Employees do not contribute to the district's pension fund, which is funded by tax dollars and the return on investments. In the district's current tax rate of 90 cents, 9.4 cents are designated for the pension fund. However, over the past two years, the district had to use about $300,000 of operational funds from the general and ambulance funds to compensate for the revenue deficiency in the pension fund. For 2005, the pension fund still is short an estimated $80,000 of the minimum contribution re-quirements of the current pension plan.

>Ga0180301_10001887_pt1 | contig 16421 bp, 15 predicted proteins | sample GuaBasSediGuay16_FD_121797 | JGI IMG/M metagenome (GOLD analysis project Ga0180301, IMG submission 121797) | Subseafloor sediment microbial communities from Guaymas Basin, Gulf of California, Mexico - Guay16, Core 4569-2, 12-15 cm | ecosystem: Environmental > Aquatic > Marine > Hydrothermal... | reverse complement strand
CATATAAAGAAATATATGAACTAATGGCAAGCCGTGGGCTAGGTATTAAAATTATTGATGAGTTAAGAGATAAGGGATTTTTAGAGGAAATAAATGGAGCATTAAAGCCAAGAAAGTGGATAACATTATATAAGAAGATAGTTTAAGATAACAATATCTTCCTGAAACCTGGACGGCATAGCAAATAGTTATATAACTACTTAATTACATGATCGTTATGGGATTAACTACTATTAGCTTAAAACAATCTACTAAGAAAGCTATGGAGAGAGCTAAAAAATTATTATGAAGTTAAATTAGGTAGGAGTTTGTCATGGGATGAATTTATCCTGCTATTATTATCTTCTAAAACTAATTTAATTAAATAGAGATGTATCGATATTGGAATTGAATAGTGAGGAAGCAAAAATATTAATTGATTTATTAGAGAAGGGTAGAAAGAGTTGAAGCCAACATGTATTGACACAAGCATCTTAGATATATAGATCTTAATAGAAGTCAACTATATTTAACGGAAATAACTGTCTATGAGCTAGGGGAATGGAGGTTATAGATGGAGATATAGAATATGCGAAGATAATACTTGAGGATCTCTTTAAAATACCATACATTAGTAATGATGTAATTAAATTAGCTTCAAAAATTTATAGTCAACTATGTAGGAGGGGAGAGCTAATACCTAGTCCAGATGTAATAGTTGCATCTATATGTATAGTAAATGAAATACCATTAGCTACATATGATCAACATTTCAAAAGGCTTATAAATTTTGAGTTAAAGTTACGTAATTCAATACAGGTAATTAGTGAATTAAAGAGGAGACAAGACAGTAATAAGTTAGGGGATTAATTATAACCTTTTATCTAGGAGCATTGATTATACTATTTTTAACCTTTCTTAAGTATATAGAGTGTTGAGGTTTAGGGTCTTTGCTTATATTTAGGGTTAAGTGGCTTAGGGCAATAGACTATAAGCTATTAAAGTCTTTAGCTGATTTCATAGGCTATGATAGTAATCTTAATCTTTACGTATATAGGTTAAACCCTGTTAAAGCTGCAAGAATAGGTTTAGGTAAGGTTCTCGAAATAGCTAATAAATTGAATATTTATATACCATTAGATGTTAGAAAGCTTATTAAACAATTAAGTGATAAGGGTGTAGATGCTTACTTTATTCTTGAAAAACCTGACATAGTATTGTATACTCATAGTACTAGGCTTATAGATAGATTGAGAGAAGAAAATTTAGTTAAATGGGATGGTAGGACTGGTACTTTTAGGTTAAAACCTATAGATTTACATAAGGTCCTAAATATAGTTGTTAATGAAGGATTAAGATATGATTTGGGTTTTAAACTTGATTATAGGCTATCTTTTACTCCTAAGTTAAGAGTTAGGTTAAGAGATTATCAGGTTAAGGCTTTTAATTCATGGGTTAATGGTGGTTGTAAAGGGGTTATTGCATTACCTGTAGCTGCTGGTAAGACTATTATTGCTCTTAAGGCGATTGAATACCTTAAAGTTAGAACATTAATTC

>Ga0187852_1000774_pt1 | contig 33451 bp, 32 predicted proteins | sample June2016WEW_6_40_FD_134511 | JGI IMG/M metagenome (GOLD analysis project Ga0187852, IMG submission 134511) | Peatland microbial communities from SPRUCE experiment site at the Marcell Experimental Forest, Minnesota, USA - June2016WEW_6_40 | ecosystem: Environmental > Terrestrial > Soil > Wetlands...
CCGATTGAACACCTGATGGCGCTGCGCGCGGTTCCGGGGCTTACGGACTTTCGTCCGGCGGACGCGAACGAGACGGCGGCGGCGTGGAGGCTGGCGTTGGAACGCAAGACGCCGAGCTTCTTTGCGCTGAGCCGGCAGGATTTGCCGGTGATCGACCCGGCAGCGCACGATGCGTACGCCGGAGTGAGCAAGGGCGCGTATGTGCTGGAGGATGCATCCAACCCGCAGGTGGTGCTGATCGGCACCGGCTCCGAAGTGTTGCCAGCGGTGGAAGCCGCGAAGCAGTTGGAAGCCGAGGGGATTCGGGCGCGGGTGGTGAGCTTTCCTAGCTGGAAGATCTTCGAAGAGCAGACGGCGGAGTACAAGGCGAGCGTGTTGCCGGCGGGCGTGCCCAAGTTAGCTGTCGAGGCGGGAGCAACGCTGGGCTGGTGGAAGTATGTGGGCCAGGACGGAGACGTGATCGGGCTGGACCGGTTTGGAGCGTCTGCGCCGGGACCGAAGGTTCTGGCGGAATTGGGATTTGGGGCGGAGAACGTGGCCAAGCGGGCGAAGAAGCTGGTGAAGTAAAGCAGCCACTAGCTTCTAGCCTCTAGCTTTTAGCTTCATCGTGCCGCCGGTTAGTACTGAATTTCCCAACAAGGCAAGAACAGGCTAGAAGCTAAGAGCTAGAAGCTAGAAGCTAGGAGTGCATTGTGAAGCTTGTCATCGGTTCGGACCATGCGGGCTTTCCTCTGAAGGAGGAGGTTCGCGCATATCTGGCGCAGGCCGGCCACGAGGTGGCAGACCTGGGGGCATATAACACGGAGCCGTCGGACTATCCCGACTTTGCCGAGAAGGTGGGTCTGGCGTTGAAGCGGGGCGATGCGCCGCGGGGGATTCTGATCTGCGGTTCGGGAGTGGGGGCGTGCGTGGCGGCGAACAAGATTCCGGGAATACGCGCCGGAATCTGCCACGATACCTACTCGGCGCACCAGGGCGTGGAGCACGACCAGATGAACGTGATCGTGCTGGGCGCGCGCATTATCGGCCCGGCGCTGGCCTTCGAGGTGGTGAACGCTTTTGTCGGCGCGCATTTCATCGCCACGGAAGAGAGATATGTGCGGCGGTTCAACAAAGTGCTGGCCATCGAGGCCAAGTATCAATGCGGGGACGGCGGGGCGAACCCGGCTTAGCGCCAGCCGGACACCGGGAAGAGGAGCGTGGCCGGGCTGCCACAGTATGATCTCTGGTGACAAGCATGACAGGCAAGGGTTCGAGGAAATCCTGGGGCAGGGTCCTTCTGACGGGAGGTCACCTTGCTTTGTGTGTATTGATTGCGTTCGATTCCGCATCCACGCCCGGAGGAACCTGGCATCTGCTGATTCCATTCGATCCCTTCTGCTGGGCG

At the June 13 pension meeting, the board discussed three potential changes to the pension plan.

One is an amendment to remove disability benefits from the pension plan. Since the board approved a separate disability benefit plan under Standard Insurance, district employees have been covered by two disability plans. Hilmer and Stegman have said at board meetings that the district currently is liable for the original disability benefits under the pension plan and that they aim to eliminate that risk.

"Basically, as we spoke about it at the (board) meeting, this is really the only option for the district," Hilmer told the Pension Committee. "We have to get out of this self-funding ... By doing this we would remove the burden from the district as we spoke about..."

Goffstein told the board at the pension meeting that he believes the disability change is being rushed and that the union members need more time to look over the details.